With a start, you wake up.

Just another nightmare, you have to remind yourself. It's not real.

Well, not anymore, anyway. Not for you.

As a distraction, you grab the remote and turn on the TV.

It's something you do religiously; something you've gotten used to.

Flipping through the channels, you can't find anything good on.

When did all the real shows stop playing? When is the last time you saw anything remotely interesting?

What the hell ever happened to the Marx Brothers and the Three Stooges and—your personal favorite—Charlie Chaplin?

Are they no longer interesting to people? Are they too dull, too quiet, too boring? Or are they just old, just burnt out?

Realizing you are no longer thinking about the TV shows, you press the 'channel up' button hard. So hard, it falls out of your hand.

You lean down to pick it up and change the channel yet again, when you can't find the button you are looking for.

Most of the buttons are worn down, their ink rubbed off by the number of times you've pressed them.

Finally, after what seems like an eternity, you settle on a crime drama.

(Nothing like reliving the old days to make you feel like you're actually worth something again.)

But that only lasts no more than fifteen minutes when you realize that the man behind the computers can't actually get all of that classified information so quickly.

You only know of one person who can do that.

So you angrily change the channel again.

You are flipping through so fast that when you saw something you wanted to stop at, you had to go back four to get to it again.

And there she is.

Her hair looks different—she got bangs, you realize. Not so flat, either. And are those...curls? Loose, sure, but her usually pin-straight blonde hair is definitely not how you remembered it.

Could so much have changed in so little time?

Or has it been longer than you thought?

She has gotten better, you think. Not that there was anything for her to fix before—she just improved.

(Improving perfection? You didn't think that was possible.)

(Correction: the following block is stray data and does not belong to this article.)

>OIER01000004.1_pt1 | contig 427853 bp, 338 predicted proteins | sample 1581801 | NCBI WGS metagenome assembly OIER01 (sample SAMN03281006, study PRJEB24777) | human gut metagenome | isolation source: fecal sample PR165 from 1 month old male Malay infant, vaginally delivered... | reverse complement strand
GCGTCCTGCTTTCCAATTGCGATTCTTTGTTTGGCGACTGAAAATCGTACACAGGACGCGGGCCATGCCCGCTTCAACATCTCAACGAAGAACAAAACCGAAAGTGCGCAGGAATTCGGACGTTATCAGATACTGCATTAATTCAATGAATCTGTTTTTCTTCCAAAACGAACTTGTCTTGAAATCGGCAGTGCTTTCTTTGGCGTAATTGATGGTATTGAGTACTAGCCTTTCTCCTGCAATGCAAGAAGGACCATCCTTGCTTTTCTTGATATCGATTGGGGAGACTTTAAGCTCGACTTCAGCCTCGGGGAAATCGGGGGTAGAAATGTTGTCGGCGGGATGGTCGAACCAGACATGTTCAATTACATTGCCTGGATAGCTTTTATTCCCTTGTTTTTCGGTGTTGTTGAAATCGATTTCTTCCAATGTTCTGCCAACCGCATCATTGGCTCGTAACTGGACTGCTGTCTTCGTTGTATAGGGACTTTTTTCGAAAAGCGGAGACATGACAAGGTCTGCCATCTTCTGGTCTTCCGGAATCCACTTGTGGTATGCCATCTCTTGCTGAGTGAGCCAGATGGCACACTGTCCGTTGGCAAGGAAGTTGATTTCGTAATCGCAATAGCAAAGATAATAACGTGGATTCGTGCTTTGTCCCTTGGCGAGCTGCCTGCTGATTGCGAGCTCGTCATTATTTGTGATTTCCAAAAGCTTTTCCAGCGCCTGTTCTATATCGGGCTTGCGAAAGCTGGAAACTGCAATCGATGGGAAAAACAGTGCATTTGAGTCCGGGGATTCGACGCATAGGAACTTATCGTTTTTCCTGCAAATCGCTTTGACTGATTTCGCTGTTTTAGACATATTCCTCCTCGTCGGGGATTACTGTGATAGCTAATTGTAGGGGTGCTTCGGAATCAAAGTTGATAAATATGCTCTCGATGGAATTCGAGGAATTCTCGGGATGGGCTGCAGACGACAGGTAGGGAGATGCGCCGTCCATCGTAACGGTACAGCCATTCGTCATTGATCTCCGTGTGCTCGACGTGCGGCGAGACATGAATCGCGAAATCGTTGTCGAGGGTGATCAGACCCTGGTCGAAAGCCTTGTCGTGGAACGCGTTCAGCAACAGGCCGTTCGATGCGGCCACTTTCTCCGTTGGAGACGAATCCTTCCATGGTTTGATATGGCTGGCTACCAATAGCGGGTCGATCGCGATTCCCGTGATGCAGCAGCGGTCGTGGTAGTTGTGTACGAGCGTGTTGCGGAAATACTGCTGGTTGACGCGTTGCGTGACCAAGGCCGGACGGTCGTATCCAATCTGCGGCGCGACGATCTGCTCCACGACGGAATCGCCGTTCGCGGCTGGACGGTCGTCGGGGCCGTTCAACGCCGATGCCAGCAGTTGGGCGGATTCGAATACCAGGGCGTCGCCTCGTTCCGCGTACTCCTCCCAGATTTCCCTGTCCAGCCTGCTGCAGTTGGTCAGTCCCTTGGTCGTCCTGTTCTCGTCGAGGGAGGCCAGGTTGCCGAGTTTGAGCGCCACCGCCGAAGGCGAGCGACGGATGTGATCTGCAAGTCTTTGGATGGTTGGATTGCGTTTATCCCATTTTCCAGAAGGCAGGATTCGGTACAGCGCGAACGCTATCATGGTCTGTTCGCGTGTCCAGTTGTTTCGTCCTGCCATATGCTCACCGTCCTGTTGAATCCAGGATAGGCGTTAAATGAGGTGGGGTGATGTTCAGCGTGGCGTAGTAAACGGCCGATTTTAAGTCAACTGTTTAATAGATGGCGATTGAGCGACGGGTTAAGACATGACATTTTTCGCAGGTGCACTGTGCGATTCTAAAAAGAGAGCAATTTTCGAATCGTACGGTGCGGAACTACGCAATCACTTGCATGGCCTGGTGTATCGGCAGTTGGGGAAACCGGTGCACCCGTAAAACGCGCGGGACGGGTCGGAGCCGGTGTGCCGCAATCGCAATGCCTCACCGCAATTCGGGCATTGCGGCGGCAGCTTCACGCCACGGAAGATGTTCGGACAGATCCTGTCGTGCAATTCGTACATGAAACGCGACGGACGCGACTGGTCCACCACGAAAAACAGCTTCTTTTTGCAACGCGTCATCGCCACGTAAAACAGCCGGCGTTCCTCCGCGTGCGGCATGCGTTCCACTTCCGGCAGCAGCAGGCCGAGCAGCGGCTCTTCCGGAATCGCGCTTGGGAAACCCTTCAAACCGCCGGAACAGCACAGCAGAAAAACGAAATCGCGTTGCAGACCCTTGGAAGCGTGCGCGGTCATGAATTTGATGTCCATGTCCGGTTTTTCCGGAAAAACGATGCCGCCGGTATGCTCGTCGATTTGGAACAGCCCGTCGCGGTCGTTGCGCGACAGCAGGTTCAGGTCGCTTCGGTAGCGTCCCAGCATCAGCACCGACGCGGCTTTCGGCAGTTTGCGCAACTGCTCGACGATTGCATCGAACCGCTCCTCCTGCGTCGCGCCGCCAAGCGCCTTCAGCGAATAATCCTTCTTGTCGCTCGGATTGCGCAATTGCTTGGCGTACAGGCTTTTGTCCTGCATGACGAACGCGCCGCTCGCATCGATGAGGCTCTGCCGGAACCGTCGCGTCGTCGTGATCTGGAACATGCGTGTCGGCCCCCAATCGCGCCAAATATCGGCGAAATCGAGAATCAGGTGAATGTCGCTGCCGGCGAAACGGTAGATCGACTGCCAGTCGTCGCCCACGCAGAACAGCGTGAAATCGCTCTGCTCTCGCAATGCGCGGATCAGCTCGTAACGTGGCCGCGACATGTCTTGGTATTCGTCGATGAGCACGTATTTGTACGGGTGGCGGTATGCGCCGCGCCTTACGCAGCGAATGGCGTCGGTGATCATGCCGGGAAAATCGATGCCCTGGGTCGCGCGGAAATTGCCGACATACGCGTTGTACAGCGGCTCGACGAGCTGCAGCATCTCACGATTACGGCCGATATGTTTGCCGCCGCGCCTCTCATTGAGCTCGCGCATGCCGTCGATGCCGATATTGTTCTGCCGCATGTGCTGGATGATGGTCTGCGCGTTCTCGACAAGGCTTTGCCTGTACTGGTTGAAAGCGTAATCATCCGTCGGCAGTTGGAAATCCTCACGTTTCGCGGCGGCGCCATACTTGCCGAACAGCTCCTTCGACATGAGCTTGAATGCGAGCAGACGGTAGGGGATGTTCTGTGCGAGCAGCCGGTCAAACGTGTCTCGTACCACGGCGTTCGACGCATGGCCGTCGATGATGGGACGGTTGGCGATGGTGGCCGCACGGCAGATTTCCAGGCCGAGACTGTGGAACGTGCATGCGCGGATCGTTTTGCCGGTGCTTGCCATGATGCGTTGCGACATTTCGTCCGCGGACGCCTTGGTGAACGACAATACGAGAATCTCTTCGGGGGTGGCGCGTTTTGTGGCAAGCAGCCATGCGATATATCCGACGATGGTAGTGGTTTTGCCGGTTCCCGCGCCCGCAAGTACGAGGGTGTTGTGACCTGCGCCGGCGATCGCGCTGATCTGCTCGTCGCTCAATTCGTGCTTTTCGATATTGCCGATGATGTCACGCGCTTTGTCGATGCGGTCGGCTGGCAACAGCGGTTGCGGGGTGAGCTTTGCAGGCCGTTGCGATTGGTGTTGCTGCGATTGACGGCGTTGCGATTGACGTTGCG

A familiar man taps her on the shoulder. It takes you a minute to place the face, but once you do, you lean forward and grip the armrest so tightly, you are surprised it doesn't tear.

He came back from retirement?

When did this happen? Since when is he a team player?

All you can think of is how, when he retired and your team forever changed, he stayed the same. You kept in touch with him for nearly three years, and he stayed the same.

Independent, self-absorbed. Not a 'team player'.

Clumsily, you force yourself out of your chair and grab a glass, and a bottle of scotch. You pour it into the cup, leaving only half empty, and-

Gone.

Just like that.

Just like you.

He is whispering in her ear, his hypocritical lips moving slowly with age.

Shots fire. You pour yourself another glass (a little bit more this time) and down it.

The man ducks, protectively curling himself over the woman. The man to her right, a reporter, is hit. He falls backward.

Dead.

The camera is shaking and jumping around, but this particularly determined reporter refuses to leave where a story is being made.

Another man runs towards his two coworkers. He, if possible, gained more muscle.

You can feel his pain when you see that his childlike, immature, teasing features have been forever wiped off his face.

The two men stand up and help the blonde. She is shaken up, the dead man's blood all over her face and clothes.

(You remember seeing almost the exact same thing on the screen, not even two months ago.)

The three of them are talking, pointing. Two more run up to greet them. A brunette—definitely more mature, no questions asked. She grabs the blonde's arm and, alarmed and frightened, looks into her eyes.

The blonde's eyes are dead calm, most likely in shock. It pains you to see.

This time, when you pour the glass, it is just shy of full. It takes you two long, painful gulps.

But you turn your attention to the other man. Black hair.

Calm, stern.

But behind that, a good agent. A great husband. An excellent father.